Iraqi Shia leader Ayatollah Mahmoud Al-Hassani Al-Sarkhi has declared his support for the Sunni uprising in Iraq, stating they have been “oppressed”.
Ayatollah Al-Sarkhi, who opposes Iraqi Prime Minister Nouri Al-Maliki as well as Iran, said that he had warned of this revolution several years ago.
He insisted that this is a “revolution of pure Iraqi Sunnis”, not foreigners, referring to ISIS. He described the call by Al-Sistani to fight the rebels a “satanic fatwa leading to bloodshed”.
The cleric called for the Sunni rebels not to take a sectarian pathway for their revolution and to be inclusive for all “the oppressed people”. Comparing the Sunni community with the Shias, he said: “Like us, they have tribes, symbols, dignity, in addition to persistence.”
About the Iraqi army, he said that the Iraqi soldiers were brought up on sectarian bases, “not love of their country, nationality and conscience”. Most of them joined the army for the sake of the salary, he explained.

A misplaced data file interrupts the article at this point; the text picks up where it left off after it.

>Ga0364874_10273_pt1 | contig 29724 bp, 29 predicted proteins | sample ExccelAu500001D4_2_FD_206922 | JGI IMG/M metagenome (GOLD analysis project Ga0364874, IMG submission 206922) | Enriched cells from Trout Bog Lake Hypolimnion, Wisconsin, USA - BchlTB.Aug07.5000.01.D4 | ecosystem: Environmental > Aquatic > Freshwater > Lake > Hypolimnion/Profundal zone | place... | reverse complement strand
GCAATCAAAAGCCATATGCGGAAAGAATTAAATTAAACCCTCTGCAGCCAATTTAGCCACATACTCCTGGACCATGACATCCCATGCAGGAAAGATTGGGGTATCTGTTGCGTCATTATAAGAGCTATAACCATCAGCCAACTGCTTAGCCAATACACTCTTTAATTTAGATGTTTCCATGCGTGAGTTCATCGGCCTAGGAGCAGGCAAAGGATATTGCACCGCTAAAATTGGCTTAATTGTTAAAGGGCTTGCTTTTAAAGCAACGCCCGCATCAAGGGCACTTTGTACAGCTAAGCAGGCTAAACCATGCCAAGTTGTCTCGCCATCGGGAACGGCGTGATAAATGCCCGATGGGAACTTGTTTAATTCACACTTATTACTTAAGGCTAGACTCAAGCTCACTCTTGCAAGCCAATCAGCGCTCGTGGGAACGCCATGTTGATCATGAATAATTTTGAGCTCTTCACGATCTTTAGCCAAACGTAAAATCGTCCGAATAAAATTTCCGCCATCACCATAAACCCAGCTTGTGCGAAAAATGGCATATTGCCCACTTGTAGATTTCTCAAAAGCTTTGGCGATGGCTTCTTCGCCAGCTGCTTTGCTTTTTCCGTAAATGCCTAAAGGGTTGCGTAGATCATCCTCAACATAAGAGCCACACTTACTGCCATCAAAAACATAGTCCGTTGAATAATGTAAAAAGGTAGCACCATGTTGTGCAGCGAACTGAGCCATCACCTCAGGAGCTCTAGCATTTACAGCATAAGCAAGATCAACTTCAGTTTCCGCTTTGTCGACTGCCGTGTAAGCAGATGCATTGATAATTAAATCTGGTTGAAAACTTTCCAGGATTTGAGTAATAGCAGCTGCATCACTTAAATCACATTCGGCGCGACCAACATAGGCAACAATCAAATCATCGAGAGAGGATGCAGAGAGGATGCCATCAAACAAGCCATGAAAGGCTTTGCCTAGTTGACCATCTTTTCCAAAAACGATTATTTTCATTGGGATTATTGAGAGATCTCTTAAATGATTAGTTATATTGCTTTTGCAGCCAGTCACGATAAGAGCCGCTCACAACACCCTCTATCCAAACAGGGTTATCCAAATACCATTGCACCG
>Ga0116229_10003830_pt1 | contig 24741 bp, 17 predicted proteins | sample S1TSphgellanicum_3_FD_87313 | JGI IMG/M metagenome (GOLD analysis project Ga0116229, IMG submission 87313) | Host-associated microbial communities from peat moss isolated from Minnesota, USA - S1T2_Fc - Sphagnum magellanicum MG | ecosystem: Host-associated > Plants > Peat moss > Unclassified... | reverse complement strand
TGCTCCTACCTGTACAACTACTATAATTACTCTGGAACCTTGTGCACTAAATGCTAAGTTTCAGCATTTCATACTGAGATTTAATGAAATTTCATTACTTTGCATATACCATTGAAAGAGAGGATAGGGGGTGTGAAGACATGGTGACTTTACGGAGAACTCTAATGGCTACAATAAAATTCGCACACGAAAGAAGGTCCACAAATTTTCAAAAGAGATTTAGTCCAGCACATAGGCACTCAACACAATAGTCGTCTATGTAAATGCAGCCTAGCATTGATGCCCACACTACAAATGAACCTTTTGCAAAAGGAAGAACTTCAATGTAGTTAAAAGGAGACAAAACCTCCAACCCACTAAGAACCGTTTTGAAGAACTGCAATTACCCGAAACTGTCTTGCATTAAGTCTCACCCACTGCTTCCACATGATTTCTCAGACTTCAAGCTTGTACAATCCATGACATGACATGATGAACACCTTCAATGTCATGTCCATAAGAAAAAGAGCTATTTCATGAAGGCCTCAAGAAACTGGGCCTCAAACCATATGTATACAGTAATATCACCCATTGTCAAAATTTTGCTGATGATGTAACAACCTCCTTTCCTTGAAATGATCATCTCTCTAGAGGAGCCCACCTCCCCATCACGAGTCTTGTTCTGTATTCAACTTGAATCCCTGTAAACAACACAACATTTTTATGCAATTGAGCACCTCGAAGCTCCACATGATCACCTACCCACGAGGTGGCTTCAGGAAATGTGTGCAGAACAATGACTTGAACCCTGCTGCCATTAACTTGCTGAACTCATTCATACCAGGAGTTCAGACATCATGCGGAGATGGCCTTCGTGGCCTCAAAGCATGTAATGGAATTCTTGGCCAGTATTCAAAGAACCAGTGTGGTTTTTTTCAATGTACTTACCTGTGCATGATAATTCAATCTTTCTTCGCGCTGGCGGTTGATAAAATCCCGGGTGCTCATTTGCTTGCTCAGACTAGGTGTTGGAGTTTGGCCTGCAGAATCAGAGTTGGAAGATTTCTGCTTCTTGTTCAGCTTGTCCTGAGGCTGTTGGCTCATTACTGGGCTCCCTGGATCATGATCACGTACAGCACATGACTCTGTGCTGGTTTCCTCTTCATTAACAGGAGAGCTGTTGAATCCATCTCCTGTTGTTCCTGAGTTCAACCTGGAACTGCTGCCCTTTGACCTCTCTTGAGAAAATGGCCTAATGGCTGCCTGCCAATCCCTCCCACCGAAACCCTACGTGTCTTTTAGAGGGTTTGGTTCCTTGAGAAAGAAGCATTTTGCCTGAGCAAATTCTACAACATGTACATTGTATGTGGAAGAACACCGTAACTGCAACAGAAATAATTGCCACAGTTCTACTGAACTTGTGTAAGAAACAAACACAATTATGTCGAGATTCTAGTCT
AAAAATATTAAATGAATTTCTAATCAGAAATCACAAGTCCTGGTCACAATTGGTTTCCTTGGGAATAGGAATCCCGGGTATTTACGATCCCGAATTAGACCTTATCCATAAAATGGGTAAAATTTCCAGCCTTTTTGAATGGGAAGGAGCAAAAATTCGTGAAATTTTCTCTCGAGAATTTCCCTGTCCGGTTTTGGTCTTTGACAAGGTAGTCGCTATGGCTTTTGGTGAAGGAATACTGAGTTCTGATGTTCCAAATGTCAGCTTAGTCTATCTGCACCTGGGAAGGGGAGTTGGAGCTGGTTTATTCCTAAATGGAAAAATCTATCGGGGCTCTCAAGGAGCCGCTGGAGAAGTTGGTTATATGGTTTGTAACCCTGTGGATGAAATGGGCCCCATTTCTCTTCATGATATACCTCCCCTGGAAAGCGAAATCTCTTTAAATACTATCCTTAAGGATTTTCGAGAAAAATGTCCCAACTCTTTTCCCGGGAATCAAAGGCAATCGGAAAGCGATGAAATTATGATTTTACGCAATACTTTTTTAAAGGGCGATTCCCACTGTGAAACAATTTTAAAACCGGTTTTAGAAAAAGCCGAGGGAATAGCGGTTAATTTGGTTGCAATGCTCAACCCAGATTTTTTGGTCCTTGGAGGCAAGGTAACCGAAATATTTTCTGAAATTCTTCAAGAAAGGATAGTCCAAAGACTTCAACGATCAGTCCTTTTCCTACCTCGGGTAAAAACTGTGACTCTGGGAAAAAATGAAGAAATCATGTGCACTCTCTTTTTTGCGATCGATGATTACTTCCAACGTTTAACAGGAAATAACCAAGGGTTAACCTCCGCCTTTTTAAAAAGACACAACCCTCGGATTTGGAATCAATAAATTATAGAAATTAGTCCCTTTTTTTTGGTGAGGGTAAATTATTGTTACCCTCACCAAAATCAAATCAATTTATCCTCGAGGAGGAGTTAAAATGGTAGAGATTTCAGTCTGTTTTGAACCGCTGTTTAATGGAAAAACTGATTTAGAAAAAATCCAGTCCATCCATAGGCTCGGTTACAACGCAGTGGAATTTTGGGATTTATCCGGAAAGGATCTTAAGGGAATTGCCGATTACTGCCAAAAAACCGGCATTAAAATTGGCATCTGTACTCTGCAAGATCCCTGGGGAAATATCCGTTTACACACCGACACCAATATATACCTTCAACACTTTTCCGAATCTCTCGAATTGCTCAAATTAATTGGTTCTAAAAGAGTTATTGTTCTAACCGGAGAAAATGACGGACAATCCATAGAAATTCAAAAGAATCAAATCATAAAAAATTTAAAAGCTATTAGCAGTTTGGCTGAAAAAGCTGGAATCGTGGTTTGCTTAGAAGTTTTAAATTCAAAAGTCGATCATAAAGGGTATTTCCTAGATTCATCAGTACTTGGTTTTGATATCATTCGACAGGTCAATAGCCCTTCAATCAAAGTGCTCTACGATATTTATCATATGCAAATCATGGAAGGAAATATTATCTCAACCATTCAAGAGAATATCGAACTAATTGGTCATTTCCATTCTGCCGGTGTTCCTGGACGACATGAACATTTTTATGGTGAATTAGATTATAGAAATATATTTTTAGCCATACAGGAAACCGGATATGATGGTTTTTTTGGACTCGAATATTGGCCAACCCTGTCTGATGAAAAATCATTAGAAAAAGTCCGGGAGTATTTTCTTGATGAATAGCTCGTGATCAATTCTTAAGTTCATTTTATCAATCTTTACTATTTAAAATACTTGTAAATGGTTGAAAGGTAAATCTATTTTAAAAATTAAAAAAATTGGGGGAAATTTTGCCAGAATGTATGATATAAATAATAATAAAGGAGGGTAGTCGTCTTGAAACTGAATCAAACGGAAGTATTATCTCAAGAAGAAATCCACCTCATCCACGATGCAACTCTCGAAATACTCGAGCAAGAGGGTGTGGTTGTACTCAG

Al-Sarkhi called on the corrupt rulers to leave their positions and make room for those who deserve to rule on the basis of justice among people and citizens regardless to their sects. He predicted that the “worst” is yet to come.
Al Sarkhi is considered one of Iraq’s most radical Shia clerics. Formerly a member of Saddam Hussein’s army, some doubt his scholarly credentials and he is not thought to have a significant following by his opposition.
In June 2006, his followers attacked the Iranian consulate in Basra and tore down its flag in protest over criticism of their leader broadcast on Iranian television.
And in April 2012, his followers were involved in clashes with supporters of Grand Ayatollah Ali al Sistani.
On July 3, 2014 Iraqi police and armed forces attempted to arrest al-Sharkhi in Karbala, leading to clashes between his supporters and government forces that killed 45 people.